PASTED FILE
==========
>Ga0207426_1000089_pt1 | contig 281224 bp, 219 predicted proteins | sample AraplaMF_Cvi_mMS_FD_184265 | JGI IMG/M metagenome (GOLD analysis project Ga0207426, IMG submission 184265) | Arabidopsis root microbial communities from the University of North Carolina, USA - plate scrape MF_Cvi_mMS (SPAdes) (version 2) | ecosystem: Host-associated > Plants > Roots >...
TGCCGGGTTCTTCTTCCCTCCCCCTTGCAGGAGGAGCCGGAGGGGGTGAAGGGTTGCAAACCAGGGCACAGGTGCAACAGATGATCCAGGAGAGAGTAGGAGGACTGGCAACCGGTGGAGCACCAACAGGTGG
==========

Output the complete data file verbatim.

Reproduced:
>Ga0207426_1000089_pt1 | contig 281224 bp, 219 predicted proteins | sample AraplaMF_Cvi_mMS_FD_184265 | JGI IMG/M metagenome (GOLD analysis project Ga0207426, IMG submission 184265) | Arabidopsis root microbial communities from the University of North Carolina, USA - plate scrape MF_Cvi_mMS (SPAdes) (version 2) | ecosystem: Host-associated > Plants > Roots >...
TGCCGGGTTCTTCTTCCCTCCCCCTTGCAGGAGGAGCCGGAGGGGGTGAAGGGTTGCAAACCAGGGCACAGGTGCAACAGATGATCCAGGAGAGAGTAGGAGGACTGGCAACCGGTGGAGCACCAACAGGTGG